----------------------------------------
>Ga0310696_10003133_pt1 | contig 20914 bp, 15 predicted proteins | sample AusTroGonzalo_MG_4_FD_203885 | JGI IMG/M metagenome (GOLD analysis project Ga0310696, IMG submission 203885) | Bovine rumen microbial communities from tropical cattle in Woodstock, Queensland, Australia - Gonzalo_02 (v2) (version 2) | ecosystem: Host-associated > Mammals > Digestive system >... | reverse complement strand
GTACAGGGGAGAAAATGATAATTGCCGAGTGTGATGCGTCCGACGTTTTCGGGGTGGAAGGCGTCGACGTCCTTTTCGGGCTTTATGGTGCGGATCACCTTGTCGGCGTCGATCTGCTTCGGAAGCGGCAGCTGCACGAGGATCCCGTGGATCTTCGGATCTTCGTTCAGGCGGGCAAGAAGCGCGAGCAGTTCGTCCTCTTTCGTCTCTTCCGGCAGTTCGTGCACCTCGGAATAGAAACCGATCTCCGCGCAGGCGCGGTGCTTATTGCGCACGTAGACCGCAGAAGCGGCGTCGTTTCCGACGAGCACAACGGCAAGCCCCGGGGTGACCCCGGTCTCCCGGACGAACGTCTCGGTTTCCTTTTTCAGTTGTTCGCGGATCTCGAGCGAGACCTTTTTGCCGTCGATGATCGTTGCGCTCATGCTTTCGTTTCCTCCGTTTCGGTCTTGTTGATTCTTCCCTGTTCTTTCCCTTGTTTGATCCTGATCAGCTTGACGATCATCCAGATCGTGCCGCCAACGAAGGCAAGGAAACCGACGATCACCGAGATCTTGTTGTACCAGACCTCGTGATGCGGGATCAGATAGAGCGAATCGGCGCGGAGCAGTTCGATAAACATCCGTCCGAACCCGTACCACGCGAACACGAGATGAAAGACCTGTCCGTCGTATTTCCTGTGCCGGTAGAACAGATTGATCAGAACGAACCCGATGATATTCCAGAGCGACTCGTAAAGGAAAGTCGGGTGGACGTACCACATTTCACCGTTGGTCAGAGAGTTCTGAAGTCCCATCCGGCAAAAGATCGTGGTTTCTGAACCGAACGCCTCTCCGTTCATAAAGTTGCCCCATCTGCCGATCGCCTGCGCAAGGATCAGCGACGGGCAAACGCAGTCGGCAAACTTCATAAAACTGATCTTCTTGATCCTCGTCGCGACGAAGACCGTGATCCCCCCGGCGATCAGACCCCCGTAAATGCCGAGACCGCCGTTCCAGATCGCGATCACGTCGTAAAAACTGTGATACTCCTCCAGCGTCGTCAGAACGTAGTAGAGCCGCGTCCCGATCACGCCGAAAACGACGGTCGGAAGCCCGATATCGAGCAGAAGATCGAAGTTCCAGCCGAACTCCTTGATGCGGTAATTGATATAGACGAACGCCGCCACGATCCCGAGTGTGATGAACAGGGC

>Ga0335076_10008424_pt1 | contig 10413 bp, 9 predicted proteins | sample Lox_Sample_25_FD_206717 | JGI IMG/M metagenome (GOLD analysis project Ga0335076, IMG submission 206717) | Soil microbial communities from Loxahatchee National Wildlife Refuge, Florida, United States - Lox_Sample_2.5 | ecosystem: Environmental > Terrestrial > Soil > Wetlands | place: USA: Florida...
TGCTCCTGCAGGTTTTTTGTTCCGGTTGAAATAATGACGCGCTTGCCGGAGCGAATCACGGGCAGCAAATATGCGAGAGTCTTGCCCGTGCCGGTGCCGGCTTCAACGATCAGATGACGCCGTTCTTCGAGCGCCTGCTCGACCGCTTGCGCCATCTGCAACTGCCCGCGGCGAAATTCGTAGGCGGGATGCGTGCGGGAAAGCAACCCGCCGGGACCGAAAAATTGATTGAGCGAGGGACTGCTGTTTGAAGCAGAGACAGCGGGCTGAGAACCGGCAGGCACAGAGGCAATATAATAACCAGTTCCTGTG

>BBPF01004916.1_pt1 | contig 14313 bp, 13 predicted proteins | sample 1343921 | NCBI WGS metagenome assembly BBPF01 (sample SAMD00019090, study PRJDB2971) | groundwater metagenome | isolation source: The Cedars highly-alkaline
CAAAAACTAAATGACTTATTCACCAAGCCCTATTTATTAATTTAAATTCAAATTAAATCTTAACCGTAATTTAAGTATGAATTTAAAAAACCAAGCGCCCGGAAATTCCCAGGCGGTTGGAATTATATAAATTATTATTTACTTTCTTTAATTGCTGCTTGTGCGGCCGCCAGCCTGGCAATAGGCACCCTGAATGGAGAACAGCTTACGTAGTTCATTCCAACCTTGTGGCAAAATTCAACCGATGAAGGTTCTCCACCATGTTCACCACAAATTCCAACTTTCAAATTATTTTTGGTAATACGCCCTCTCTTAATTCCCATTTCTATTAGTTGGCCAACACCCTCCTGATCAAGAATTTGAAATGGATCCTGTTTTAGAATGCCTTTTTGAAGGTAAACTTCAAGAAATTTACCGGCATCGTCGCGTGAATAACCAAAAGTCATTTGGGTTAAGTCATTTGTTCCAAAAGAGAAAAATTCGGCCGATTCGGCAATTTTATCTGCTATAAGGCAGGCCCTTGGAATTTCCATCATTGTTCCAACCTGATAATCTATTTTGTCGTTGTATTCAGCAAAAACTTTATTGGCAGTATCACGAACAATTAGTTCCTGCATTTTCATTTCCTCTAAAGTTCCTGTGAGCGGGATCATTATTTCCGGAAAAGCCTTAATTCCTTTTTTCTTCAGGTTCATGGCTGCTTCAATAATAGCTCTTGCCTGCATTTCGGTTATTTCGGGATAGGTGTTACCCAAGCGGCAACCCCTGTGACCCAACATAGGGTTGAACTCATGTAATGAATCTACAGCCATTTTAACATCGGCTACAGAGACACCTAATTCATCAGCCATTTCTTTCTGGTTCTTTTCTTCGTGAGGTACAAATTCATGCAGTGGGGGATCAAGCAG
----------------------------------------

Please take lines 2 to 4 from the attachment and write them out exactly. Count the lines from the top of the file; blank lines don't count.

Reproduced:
GTACAGGGGAGAAAATGATAATTGCCGAGTGTGATGCGTCCGACGTTTTCGGGGTGGAAGGCGTCGACGTCCTTTTCGGGCTTTATGGTGCGGATCACCTTGTCGGCGTCGATCTGCTTCGGAAGCGGCAGCTGCACGAGGATCCCGTGGATCTTCGGATCTTCGTTCAGGCGGGCAAGAAGCGCGAGCAGTTCGTCCTCTTTCGTCTCTTCCGGCAGTTCGTGCACCTCGGAATAGAAACCGATCTCCGCGCAGGCGCGGTGCTTATTGCGCACGTAGACCGCAGAAGCGGCGTCGTTTCCGACGAGCACAACGGCAAGCCCCGGGGTGACCCCGGTCTCCCGGACGAACGTCTCGGTTTCCTTTTTCAGTTGTTCGCGGATCTCGAGCGAGACCTTTTTGCCGTCGATGATCGTTGCGCTCATGCTTTCGTTTCCTCCGTTTCGGTCTTGTTGATTCTTCCCTGTTCTTTCCCTTGTTTGATCCTGATCAGCTTGACGATCATCCAGATCGTGCCGCCAACGAAGGCAAGGAAACCGACGATCACCGAGATCTTGTTGTACCAGACCTCGTGATGCGGGATCAGATAGAGCGAATCGGCGCGGAGCAGTTCGATAAACATCCGTCCGAACCCGTACCACGCGAACACGAGATGAAAGACCTGTCCGTCGTATTTCCTGTGCCGGTAGAACAGATTGATCAGAACGAACCCGATGATATTCCAGAGCGACTCGTAAAGGAAAGTCGGGTGGACGTACCACATTTCACCGTTGGTCAGAGAGTTCTGAAGTCCCATCCGGCAAAAGATCGTGGTTTCTGAACCGAACGCCTCTCCGTTCATAAAGTTGCCCCATCTGCCGATCGCCTGCGCAAGGATCAGCGACGGGCAAACGCAGTCGGCAAACTTCATAAAACTGATCTTCTTGATCCTCGTCGCGACGAAGACCGTGATCCCCCCGGCGATCAGACCCCCGTAAATGCCGAGACCGCCGTTCCAGATCGCGATCACGTCGTAAAAACTGTGATACTCCTCCAGCGTCGTCAGAACGTAGTAGAGCCGCGTCCCGATCACGCCGAAAACGACGGTCGGAAGCCCGATATCGAGCAGAAGATCGAAGTTCCAGCCGAACTCCTTGATGCGGTAATTGATATAGACGAACGCCGCCACGATCCCGAGTGTGATGAACAGGGC

>Ga0335076_10008424_pt1 | contig 10413 bp, 9 predicted proteins | sample Lox_Sample_25_FD_206717 | JGI IMG/M metagenome (GOLD analysis project Ga0335076, IMG submission 206717) | Soil microbial communities from Loxahatchee National Wildlife Refuge, Florida, United States - Lox_Sample_2.5 | ecosystem: Environmental > Terrestrial > Soil > Wetlands | place: USA: Florida...
TGCTCCTGCAGGTTTTTTGTTCCGGTTGAAATAATGACGCGCTTGCCGGAGCGAATCACGGGCAGCAAATATGCGAGAGTCTTGCCCGTGCCGGTGCCGGCTTCAACGATCAGATGACGCCGTTCTTCGAGCGCCTGCTCGACCGCTTGCGCCATCTGCAACTGCCCGCGGCGAAATTCGTAGGCGGGATGCGTGCGGGAAAGCAACCCGCCGGGACCGAAAAATTGATTGAGCGAGGGACTGCTGTTTGAAGCAGAGACAGCGGGCTGAGAACCGGCAGGCACAGAGGCAATATAATAACCAGTTCCTGTG